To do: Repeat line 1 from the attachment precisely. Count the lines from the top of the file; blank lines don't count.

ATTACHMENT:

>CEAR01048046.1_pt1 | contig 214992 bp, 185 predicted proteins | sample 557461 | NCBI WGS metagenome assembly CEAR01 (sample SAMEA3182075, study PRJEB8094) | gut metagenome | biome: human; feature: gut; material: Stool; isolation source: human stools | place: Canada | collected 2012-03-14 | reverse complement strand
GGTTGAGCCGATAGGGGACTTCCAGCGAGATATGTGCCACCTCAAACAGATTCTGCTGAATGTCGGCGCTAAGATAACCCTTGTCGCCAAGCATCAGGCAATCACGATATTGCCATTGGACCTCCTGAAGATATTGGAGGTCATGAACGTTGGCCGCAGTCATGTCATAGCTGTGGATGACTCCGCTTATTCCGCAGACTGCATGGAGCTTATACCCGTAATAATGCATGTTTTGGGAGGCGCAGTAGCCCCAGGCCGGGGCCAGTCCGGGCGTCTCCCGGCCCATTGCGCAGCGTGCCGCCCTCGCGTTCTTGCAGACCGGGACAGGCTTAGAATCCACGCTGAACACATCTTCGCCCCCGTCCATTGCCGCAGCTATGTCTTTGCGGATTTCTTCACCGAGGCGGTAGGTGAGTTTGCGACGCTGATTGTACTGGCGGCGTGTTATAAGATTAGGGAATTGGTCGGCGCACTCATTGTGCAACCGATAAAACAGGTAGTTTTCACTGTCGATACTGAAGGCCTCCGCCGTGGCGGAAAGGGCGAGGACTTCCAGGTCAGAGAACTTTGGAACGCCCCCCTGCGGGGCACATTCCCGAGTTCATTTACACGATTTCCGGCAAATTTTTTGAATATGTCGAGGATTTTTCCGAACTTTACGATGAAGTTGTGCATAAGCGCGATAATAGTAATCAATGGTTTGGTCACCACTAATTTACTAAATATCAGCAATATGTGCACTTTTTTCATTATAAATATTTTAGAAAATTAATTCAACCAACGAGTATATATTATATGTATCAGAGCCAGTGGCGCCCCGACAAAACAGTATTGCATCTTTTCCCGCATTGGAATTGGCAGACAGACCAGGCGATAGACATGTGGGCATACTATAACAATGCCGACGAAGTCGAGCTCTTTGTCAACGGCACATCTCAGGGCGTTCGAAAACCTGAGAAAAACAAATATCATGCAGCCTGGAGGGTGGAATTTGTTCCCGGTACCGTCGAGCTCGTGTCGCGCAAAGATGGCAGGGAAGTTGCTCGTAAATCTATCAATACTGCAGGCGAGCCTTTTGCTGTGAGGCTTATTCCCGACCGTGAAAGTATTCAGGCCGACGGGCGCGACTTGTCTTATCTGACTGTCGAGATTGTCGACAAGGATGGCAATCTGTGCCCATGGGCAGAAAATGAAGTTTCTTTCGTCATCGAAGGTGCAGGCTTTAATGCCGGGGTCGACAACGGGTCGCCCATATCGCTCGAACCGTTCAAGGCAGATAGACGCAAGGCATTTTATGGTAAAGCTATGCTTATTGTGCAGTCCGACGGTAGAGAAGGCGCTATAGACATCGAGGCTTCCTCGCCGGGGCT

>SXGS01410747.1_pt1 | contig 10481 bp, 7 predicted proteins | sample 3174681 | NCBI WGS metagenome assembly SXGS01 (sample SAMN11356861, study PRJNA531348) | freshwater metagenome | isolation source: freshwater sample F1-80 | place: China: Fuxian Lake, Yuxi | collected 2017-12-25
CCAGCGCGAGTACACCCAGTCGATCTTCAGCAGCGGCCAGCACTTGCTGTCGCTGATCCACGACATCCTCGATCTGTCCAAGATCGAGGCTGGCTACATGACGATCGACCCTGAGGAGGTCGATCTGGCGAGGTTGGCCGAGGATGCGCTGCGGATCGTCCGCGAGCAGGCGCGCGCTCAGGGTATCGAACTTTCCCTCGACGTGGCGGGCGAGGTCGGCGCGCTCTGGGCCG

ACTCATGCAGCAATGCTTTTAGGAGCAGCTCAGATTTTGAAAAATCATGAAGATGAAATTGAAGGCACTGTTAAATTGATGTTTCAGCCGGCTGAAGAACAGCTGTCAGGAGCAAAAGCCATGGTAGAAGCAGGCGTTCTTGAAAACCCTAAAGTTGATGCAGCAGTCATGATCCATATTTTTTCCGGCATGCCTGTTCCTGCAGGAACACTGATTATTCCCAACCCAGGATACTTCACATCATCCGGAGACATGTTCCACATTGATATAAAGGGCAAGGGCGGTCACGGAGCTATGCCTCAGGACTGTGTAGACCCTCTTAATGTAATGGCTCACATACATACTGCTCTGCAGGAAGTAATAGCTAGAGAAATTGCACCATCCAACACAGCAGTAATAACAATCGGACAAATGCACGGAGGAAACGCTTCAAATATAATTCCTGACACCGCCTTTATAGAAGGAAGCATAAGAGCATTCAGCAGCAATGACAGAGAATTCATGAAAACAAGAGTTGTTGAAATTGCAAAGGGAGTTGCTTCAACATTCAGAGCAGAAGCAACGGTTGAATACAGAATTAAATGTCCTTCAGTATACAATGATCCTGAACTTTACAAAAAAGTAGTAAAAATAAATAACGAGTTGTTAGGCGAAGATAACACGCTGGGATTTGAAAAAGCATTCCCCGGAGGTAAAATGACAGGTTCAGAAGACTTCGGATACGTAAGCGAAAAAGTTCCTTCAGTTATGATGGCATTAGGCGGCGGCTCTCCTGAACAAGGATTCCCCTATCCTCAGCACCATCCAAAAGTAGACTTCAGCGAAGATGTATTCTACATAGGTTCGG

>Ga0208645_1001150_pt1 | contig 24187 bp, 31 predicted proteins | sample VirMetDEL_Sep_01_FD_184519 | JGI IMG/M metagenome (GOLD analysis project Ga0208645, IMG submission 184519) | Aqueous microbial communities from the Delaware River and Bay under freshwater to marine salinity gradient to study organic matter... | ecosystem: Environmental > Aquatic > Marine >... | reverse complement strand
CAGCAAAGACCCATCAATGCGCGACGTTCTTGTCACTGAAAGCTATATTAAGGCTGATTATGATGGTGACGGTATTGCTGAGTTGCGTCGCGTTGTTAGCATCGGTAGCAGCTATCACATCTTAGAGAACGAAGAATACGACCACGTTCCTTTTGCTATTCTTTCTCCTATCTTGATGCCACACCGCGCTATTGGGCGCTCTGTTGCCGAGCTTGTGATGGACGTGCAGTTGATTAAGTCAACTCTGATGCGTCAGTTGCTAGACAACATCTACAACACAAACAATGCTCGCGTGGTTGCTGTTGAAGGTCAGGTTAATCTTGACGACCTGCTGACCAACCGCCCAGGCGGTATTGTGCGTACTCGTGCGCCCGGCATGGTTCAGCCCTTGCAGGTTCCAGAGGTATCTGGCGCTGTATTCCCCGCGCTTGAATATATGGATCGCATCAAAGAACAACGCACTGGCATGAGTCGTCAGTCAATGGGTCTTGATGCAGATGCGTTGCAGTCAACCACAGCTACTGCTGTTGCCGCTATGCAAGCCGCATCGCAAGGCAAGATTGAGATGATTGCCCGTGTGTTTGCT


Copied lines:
>CEAR01048046.1_pt1 | contig 214992 bp, 185 predicted proteins | sample 557461 | NCBI WGS metagenome assembly CEAR01 (sample SAMEA3182075, study PRJEB8094) | gut metagenome | biome: human; feature: gut; material: Stool; isolation source: human stools | place: Canada | collected 2012-03-14 | reverse complement strand